Backing native in Hazelwood forest
A €500,000 investment programme for native woodland restoration at Hazelwood on the banks of Lough Gill could begin later this year according to the woman heading up the project.
"It's a superb site and we're delighted that we can do something positive with it," said Dr Aileen O'Sullivan who has worked extensively on biodiversity within the forestry sector, including restoration of bogs and native forest habitats.
She has been an ecologist with Coillte, the Irish state forestry company, since 1999.
She is also responsible for designing Coillte's new bio-classification system that was launched last year, allowing for integrated planning of key biodiversity sites to be managed effectively across the Coillte's 440,000ha estate.
The 'BioClass' system aims to categorise key areas of ecological value, from very high to moderate. The tool enables Coillte to ensure its biodiversity areas are properly managed and resourced. To this end Coillte will spend €500,000 on restoring the northern half of Hazelwood which is classed as Special Area of Conservation.
Some work has already taken place in this section where it floods from the Lough GIll and it has sprung back into life with plenty of natural species.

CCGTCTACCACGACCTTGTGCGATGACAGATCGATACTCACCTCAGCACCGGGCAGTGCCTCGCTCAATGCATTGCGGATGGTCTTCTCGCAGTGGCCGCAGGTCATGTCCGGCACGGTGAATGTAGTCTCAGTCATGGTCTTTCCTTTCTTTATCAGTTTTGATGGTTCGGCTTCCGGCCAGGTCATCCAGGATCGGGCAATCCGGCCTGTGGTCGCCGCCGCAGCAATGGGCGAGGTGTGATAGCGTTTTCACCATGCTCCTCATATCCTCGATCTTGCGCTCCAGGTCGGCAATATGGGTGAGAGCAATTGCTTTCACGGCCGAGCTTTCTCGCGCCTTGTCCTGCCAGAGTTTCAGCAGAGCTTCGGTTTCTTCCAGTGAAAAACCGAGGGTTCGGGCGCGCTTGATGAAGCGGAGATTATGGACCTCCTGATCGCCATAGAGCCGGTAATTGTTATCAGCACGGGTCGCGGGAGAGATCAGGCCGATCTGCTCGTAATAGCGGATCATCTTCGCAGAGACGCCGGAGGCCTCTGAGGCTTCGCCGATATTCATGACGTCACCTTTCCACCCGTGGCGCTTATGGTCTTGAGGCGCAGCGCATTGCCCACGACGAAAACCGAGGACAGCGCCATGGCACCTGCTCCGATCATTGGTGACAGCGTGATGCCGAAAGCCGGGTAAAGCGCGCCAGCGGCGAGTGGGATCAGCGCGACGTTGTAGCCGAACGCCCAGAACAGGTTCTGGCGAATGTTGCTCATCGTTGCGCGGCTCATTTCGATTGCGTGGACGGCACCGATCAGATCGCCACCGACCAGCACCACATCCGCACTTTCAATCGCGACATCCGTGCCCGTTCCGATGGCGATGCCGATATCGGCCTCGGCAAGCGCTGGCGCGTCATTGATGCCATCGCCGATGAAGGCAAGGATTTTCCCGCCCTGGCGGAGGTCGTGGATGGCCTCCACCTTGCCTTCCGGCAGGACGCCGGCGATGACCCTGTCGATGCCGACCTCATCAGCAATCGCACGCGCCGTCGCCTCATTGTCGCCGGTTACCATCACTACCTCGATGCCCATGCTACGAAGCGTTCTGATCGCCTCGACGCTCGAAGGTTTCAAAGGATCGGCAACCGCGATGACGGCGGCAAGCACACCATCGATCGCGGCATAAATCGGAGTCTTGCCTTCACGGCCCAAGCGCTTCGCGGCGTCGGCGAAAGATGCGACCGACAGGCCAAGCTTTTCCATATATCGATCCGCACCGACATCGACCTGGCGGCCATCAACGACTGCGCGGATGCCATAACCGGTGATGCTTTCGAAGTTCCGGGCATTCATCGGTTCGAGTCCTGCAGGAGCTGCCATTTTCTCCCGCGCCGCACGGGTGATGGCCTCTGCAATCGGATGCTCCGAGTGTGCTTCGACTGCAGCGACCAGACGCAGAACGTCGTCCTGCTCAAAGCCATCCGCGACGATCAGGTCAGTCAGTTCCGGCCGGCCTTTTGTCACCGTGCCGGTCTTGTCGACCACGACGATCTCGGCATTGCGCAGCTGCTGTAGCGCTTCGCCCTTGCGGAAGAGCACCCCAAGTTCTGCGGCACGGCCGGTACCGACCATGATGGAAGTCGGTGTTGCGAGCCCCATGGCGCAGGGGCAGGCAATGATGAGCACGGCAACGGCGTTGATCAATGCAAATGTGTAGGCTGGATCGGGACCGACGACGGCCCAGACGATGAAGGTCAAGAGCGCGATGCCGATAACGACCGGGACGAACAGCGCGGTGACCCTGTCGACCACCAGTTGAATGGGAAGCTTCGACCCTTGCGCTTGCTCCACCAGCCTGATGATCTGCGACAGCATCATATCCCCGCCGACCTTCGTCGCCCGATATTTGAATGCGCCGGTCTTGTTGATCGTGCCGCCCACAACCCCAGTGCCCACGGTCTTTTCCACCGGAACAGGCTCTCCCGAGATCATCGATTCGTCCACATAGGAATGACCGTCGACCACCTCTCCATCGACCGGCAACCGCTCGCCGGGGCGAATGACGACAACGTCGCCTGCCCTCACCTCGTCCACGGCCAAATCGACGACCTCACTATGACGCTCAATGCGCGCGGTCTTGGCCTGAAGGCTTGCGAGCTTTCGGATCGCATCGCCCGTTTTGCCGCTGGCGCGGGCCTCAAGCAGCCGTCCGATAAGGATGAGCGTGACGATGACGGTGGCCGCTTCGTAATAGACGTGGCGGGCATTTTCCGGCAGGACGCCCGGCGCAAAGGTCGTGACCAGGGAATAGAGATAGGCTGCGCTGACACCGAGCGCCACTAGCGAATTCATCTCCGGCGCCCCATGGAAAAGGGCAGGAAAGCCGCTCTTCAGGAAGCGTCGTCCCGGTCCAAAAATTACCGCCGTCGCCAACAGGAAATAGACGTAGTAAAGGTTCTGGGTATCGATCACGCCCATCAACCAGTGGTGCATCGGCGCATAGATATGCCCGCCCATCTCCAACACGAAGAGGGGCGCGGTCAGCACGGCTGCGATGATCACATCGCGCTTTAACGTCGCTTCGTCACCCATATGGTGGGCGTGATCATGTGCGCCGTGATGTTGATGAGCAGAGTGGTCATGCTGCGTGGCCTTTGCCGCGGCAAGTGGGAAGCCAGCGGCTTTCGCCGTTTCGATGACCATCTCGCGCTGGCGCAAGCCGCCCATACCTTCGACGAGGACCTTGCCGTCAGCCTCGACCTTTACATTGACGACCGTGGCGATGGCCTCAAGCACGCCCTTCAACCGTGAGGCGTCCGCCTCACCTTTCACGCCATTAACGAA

Dr O'Sullivan explains how the work will involve the removal of invasive species such as Rhododendron and it may also include taking away some sycamore trees which is not native to Ireland and which tends to shade large areas.
"We aim to do up a proper plan with the aim of having a positive effect," said Dr O'Sullivan. Such restoration work is expensive but Dr. O'Sullivan feels confident it will have a real impact on the forest which she emphasiss is one of of the most ecologically significant sites not only nationally but Eurpoe wide.
"That's one of the reason we pushed for this for Hazelwood, it is a top notch site," she said.
Dr O'Sullivan pointed out that the northern half of the forest fllods frequently but has a very biodiversity value while the southern half is drier would be most familiar to the general public and where most of the amenity activity talkes place.
She hopes the habitat restoration programme could get underway later this year. And, once an area is restored to its native natural habitat, that doesn't mean the job is finished.
"Rhododendron for instance always threatens to creep back in so it is a matter of keeing an eye on it.
"We feel that the work we did some time ago in the northern half was a good success and it was lovely to see the native species springing back but we are constantly having to keep an eye on it," she said.
A number of assessments have to be carried out in advance of any work but Dr O'Sullivan is hopeful of work getting started later this year.